5 ways to create stunning brand imagery using stock

It takes more than just a strong logo to stand out these days – all of your visuals need to work toward building connections with your audience. That’s why it’s important to choose the right brand imagery that communicates exactly what your brand stands for.

In fact, there are brands with such strong assets that they don’t even need a logo for instant recognition. Brand imagery is a vital part of how people around the world perceive a brand, so it’s crucial to get it right. 

That said, you’re going to want to avoid clichés when choosing imagery – and thankfully, you’ve got a lot of options that won’t break the bank. Here, we've identified five types of brand imagery that could help you achieve a stylish look using premium stock in place of a commissioned photoshoot.

01. A gritty urban sports brand

Woman running through urban environment

Ideal for an urban sports brand campaign, this image exudes passion and determination

Not everyone has the global marketing clout to match Nike, Adidas, or Puma – after all, if it was that easy to pull in exclusive celebrity endorsements, or create exhilarating, viral videos with famous athletes, everyone would do it.

That doesn't mean stylish, aspirational imagery isn't an option – you just need to be more creative about how you find it. To avoid clichés and stay true to the core brand values you're representing, you need stay authentic and consistent.

Take the example above, found on iStock by Getty Images. It gets across the passion, determination, and relentless drive it takes to succeed as an athlete. But if your brand is more about making running accessible to everyday people, it could be inappropriate for that purpose – so make sure that you’re using search best practices to find the imagery that suits your needs.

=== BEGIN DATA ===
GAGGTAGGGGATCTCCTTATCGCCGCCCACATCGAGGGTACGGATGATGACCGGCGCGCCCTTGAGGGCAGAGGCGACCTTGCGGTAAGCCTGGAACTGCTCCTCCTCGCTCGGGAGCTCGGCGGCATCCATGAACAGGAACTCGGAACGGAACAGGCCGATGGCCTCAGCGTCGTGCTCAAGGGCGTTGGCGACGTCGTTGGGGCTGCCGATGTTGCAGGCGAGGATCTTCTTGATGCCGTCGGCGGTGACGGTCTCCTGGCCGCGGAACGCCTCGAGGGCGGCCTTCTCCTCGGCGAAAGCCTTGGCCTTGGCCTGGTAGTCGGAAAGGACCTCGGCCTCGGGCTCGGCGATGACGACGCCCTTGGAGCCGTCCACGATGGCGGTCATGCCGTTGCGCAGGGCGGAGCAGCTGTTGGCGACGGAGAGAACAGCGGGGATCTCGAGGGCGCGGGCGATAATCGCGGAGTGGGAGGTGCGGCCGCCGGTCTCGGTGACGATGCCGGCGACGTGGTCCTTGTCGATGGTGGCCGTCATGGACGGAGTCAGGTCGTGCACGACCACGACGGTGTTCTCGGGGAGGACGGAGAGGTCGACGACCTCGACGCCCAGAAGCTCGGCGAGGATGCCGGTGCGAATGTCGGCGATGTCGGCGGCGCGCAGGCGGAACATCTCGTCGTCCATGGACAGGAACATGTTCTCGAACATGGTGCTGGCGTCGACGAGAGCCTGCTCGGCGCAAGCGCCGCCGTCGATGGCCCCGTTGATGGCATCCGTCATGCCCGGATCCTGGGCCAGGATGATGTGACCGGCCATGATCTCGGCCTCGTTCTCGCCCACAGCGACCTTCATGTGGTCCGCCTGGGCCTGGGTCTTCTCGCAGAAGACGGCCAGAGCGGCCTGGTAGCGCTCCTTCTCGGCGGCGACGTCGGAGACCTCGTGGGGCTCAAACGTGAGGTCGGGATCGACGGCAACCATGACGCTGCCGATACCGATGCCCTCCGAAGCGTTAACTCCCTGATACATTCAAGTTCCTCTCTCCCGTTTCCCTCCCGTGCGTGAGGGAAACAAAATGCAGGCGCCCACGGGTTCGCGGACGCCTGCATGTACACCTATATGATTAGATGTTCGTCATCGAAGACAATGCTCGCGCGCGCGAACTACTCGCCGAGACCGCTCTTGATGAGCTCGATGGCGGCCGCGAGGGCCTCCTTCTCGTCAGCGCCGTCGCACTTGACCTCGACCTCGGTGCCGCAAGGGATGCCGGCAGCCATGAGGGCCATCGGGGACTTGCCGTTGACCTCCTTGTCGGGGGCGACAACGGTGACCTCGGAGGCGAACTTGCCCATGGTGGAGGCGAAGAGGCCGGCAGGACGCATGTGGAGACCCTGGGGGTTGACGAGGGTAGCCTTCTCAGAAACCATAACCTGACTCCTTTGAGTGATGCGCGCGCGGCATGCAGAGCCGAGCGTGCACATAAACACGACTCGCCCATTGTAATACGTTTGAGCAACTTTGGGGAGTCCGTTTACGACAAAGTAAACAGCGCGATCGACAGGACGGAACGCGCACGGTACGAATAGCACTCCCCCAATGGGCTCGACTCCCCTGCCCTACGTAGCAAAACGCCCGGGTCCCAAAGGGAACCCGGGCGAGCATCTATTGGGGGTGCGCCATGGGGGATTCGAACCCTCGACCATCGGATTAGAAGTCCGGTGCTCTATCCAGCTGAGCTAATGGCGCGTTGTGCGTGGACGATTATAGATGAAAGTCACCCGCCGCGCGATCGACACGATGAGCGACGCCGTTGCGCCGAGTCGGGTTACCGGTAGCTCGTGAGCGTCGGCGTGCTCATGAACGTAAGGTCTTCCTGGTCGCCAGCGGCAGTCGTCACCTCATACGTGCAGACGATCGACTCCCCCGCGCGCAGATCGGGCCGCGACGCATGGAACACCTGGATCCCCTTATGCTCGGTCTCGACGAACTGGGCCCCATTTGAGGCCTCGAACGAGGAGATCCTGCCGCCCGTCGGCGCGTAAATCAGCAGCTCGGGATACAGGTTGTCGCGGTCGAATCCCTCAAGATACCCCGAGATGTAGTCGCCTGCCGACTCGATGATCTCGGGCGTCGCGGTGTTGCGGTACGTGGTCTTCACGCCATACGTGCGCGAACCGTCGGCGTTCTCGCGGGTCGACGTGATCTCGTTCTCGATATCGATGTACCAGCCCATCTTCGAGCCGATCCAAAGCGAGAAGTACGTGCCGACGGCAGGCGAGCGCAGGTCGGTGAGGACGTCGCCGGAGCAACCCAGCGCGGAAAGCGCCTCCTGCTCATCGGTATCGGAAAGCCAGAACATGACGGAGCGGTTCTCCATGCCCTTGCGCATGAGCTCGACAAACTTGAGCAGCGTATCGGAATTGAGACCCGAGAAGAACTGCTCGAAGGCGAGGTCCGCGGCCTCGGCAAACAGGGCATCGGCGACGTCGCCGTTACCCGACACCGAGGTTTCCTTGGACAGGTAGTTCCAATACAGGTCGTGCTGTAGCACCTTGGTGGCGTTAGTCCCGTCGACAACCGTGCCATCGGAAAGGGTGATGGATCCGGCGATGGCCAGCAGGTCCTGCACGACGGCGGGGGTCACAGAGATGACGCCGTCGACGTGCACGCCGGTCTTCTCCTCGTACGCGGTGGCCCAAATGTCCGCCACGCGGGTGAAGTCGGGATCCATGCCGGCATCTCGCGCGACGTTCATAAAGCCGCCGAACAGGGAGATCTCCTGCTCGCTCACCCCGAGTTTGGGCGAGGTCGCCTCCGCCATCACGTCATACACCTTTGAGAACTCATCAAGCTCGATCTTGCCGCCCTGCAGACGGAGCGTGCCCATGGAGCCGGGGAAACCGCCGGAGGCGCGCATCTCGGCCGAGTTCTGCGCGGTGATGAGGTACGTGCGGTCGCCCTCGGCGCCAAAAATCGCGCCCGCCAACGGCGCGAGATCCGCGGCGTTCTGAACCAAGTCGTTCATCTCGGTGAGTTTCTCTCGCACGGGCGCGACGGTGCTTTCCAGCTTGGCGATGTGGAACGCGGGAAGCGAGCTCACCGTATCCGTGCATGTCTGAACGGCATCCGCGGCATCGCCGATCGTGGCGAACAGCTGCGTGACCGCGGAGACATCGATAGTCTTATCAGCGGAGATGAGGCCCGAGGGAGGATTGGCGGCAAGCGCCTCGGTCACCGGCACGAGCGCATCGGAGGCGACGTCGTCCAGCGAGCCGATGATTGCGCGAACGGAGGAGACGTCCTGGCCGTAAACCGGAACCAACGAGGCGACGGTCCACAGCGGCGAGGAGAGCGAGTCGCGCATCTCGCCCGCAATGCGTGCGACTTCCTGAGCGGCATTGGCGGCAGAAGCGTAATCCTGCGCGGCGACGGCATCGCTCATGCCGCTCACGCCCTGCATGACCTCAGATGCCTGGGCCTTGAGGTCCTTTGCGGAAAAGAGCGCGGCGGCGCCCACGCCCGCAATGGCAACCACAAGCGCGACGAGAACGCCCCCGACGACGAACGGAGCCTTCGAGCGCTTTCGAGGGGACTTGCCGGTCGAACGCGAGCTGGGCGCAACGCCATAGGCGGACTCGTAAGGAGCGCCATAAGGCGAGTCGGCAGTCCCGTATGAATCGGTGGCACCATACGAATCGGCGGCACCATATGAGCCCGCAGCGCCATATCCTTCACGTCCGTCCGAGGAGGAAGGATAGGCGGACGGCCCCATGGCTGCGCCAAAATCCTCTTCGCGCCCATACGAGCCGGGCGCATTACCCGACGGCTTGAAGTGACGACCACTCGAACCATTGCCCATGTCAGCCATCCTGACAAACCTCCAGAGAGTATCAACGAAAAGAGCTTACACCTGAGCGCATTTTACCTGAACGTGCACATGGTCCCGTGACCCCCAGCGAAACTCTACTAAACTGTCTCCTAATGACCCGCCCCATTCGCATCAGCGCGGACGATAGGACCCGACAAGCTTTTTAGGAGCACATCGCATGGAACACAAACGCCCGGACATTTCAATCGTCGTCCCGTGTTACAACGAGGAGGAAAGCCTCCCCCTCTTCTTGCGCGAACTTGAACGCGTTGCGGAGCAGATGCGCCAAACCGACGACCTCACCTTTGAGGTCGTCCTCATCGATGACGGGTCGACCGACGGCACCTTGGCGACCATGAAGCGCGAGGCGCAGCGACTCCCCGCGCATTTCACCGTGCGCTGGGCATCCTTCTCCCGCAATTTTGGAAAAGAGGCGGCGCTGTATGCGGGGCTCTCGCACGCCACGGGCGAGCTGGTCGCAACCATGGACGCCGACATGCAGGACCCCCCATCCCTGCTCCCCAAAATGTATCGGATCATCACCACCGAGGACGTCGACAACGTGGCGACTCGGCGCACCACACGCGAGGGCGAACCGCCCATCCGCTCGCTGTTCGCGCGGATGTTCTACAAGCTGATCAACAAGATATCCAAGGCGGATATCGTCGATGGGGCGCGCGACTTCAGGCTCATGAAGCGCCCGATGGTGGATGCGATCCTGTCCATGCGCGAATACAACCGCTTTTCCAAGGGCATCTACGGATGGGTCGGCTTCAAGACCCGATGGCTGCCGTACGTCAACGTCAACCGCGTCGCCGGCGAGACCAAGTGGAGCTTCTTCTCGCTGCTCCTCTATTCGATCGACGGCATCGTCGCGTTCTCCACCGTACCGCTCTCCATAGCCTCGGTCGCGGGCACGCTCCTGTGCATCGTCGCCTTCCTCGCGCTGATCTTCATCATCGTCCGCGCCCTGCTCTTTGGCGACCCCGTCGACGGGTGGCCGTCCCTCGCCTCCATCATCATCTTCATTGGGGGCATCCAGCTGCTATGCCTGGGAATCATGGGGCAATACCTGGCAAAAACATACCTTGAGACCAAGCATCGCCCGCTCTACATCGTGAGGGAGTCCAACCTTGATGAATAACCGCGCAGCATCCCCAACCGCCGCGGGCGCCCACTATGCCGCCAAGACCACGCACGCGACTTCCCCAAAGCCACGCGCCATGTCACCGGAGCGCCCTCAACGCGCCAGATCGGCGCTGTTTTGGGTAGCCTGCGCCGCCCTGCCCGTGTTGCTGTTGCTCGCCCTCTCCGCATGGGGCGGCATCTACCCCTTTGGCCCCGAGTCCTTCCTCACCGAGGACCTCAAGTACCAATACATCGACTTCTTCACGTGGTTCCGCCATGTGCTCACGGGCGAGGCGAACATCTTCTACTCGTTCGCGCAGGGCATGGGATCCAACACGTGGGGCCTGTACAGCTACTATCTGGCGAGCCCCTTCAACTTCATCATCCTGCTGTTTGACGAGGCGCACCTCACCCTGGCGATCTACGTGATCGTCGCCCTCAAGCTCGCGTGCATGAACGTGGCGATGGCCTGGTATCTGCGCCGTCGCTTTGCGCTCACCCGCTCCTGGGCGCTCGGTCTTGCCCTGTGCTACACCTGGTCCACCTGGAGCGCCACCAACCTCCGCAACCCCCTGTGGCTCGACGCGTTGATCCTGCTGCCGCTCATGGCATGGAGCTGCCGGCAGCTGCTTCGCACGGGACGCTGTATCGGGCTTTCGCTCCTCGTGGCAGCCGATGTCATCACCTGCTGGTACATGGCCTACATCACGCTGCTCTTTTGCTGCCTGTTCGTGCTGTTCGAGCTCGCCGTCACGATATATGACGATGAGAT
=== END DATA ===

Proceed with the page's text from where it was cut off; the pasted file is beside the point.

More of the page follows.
02. An artisan cafe or bakery

Woman kneading dough

This image of a woman kneading dough could make an evocative background image for an artisan bakery

Unlike a big sports brand, an artisan eatery probably won’t have a hefty marketing budget to throw around. However, thanks to the Instagram generation, there’s a definite aesthetic you can reference – think soft-focus flat whites at jaunty angles – and use to your advantage.

 Of course, small-scale local outlets target customers differently than bigger chains –to stand out in local markets, they could embrace a familiar look and feel to attract the right clientele.

Again, pick your search parameters carefully. The image above was found on iStock by Getty Images using the phrase "rustic food", and could make an evocative background image.

And here’s a tip for food-related imagery: use stock images to set a general mood, rather than to illustrate specific products – you don't want to disappoint hungry customers looking for a specific treat that's not available.

03. An innovative tech brand

Papercraft creative brainstorm

Topics such as 'innovation' and are hard to convey literally, but abstract, stylised illustrations like this can be effective